}
  metadata {
    display_name = "Home Disk"
    key          = "3_home_disk"
    script       = "coder stat disk --path $${HOME}"
    interval     = 60
    timeout      = 1
  }
  metadata {
    display_name = "CPU Usage (Host)"
    key          = "4_cpu_usage_host"
    script       = "coder stat cpu --host"
    interval     = 10
    timeout      = 1
  }
  metadata {
    display_name = "Memory Usage (Host)"
    key          = "5_mem_usage_host"
    script       = "coder stat mem --host"
    interval     = 10
    timeout      = 1
  }
  metadata {
    display_name = "Load Average (Host)"
    key          = "6_load_host"
    # get load avg scaled by number of cores
    script   = <<EOT
      echo "`cat /proc/loadavg | awk '{ print $1 }'` `nproc`" | awk '{ printf "%0.2f", $1/$2 }'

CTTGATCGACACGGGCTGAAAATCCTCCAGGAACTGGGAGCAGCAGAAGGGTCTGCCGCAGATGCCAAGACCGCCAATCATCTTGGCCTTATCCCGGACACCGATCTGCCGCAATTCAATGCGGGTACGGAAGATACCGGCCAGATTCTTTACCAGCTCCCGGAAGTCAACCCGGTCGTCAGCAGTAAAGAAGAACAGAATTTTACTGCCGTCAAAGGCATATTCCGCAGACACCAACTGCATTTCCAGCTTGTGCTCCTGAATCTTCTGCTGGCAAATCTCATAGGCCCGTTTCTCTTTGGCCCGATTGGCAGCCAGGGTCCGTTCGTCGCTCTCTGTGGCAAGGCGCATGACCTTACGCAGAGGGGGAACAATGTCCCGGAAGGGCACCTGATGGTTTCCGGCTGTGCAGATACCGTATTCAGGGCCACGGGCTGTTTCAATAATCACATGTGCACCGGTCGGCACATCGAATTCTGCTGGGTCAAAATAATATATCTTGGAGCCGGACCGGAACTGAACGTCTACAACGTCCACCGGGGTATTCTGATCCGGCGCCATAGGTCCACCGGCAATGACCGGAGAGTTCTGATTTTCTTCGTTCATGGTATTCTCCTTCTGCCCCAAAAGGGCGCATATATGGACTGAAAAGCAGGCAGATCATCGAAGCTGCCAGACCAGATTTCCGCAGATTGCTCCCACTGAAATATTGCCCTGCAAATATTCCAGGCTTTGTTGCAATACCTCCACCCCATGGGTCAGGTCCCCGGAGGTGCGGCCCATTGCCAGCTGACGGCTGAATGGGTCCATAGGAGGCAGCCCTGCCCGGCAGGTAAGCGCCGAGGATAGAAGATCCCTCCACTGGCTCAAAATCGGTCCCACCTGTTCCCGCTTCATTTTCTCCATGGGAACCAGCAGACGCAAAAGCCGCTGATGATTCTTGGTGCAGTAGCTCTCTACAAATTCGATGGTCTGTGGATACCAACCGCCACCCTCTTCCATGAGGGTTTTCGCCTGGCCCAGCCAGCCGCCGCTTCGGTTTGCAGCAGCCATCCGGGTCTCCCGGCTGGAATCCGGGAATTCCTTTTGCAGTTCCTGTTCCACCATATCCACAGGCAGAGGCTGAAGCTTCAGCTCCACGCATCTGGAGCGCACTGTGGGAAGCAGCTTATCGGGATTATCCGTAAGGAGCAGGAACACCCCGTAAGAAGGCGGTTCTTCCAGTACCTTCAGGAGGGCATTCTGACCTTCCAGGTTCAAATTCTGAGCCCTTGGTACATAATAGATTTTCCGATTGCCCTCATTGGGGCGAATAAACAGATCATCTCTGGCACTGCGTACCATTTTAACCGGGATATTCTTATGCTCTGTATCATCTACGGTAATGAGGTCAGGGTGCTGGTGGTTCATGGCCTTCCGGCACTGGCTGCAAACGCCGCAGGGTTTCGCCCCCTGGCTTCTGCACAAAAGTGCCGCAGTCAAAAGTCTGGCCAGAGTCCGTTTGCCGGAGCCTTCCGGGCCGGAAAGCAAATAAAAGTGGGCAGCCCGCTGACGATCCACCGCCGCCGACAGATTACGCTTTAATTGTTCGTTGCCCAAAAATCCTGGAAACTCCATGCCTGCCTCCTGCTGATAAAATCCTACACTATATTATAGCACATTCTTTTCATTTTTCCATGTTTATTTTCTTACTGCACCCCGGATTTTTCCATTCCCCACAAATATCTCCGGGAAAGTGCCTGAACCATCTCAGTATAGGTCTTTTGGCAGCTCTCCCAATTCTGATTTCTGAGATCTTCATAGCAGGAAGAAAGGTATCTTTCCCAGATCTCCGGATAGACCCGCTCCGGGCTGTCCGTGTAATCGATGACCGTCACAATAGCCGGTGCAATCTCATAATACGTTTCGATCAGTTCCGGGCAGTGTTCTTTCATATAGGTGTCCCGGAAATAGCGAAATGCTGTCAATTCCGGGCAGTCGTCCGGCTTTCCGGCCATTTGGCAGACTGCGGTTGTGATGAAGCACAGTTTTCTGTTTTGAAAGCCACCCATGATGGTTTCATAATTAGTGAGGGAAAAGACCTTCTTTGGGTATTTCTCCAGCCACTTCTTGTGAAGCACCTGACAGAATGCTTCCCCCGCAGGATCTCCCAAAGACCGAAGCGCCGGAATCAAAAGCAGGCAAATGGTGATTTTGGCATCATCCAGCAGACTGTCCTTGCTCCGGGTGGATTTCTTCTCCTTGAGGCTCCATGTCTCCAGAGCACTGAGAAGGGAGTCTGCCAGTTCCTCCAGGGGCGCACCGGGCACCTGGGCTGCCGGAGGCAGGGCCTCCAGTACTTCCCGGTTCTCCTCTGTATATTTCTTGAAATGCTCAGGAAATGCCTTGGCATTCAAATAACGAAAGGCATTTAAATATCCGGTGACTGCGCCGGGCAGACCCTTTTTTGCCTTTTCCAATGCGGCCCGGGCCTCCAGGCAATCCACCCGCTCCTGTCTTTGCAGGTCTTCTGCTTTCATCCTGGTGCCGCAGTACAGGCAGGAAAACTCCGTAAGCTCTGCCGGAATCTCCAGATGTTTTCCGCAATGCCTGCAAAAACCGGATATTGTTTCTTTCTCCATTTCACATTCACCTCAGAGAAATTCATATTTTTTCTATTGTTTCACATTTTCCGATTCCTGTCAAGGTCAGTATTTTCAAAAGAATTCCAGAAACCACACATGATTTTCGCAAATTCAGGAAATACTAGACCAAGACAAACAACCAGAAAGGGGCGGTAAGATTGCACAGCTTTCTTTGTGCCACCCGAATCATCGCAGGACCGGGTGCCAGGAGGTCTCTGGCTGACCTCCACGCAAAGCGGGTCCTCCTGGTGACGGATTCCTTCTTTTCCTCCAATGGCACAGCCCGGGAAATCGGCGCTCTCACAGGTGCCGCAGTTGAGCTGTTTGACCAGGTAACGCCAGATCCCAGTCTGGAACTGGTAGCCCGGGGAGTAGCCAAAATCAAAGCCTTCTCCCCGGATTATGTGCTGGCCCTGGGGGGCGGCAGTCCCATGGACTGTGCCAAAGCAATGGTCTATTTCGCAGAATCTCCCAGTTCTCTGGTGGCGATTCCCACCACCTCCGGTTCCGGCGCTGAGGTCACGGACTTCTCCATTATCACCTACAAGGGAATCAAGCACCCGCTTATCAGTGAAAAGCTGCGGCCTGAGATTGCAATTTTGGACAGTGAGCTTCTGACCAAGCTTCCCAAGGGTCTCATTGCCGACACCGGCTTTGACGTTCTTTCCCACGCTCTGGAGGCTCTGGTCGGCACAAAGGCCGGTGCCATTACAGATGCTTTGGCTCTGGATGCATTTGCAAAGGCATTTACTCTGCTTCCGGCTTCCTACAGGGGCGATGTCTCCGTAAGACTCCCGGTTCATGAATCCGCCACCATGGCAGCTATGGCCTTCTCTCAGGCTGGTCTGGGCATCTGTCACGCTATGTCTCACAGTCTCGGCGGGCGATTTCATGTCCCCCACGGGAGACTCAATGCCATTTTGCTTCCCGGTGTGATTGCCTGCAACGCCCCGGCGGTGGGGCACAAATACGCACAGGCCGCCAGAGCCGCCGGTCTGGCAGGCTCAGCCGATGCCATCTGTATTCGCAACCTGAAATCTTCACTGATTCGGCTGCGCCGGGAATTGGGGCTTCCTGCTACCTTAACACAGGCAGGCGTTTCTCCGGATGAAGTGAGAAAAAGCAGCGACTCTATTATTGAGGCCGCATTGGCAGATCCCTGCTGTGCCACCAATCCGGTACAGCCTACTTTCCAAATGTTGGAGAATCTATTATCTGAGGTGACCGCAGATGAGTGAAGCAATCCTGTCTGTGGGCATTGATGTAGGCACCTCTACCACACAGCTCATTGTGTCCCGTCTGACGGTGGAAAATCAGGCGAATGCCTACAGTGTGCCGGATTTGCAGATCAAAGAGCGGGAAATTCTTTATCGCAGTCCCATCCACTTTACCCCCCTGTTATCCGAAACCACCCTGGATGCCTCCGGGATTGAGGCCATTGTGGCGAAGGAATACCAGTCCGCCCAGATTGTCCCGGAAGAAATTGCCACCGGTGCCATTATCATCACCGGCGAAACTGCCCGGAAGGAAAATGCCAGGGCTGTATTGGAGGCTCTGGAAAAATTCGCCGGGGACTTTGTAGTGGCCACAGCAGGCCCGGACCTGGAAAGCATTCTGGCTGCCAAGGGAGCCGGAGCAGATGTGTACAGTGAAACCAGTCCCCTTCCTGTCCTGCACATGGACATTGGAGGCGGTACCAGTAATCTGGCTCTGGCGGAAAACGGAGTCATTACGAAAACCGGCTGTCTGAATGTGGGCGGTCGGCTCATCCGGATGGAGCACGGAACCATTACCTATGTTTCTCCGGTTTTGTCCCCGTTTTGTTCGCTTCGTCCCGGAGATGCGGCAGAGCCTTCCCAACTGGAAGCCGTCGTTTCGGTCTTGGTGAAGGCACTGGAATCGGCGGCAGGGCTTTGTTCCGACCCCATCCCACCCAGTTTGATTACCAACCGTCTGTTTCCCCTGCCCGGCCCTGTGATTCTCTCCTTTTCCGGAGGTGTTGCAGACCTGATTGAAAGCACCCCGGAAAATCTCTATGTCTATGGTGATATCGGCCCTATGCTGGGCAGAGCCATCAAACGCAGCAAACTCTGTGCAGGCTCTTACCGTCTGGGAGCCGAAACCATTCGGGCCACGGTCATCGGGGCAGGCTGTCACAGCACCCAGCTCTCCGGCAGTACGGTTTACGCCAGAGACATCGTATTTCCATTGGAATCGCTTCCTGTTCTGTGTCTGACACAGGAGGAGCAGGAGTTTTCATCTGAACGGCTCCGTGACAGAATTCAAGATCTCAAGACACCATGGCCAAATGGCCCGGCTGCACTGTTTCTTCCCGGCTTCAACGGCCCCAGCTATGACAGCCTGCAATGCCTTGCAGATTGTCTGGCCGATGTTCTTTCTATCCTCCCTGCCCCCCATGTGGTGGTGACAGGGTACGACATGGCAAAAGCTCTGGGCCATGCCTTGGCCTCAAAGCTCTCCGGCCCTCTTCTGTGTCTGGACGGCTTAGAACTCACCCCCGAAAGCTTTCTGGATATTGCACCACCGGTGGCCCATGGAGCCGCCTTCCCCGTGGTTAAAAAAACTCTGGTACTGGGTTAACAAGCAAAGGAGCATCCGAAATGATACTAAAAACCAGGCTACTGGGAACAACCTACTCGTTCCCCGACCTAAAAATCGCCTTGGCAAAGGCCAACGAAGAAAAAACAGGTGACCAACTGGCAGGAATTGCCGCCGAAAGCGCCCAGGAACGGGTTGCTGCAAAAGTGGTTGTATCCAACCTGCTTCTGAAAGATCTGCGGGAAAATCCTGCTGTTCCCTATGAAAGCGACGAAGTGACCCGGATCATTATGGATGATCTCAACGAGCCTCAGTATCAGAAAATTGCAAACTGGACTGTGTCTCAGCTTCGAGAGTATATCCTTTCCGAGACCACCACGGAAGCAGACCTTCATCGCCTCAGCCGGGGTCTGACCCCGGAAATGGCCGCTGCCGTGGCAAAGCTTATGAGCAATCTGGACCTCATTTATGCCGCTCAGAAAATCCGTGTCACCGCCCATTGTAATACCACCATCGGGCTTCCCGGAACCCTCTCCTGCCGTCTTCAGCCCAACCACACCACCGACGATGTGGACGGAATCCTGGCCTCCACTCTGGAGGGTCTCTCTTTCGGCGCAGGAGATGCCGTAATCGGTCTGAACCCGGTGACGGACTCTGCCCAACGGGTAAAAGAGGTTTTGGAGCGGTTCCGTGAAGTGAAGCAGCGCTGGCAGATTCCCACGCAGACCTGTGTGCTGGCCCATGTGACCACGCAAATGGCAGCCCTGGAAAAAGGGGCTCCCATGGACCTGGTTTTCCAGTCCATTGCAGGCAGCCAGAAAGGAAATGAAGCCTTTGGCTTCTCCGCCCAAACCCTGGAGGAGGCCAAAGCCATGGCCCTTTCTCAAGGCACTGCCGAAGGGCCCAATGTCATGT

EOT
    interval = 60
    timeout  = 1
  }
}
# code-server
resource "coder_app" "code-server" {
  agent_id     = coder_agent.main.id
  slug         = "code-server"
  display_name = "code-server"
  icon         = "/icon/code.svg"
  url          = "http://localhost:13337?folder=/home/coder"
  subdomain    = false
  share        = "owner"
  healthcheck {
    url       = "http://localhost:13337/healthz"
    interval  = 3
    threshold = 10
  }
}
resource "kubernetes_persistent_volume_claim" "home" {
  metadata {
    name      = "coder-${lower(data.coder_workspace_owner.me.name)}-${lower(data.coder_workspace.me.name)}-home"
    namespace = var.namespace
    labels = {
      "app.kubernetes.io/name"     = "coder-pvc"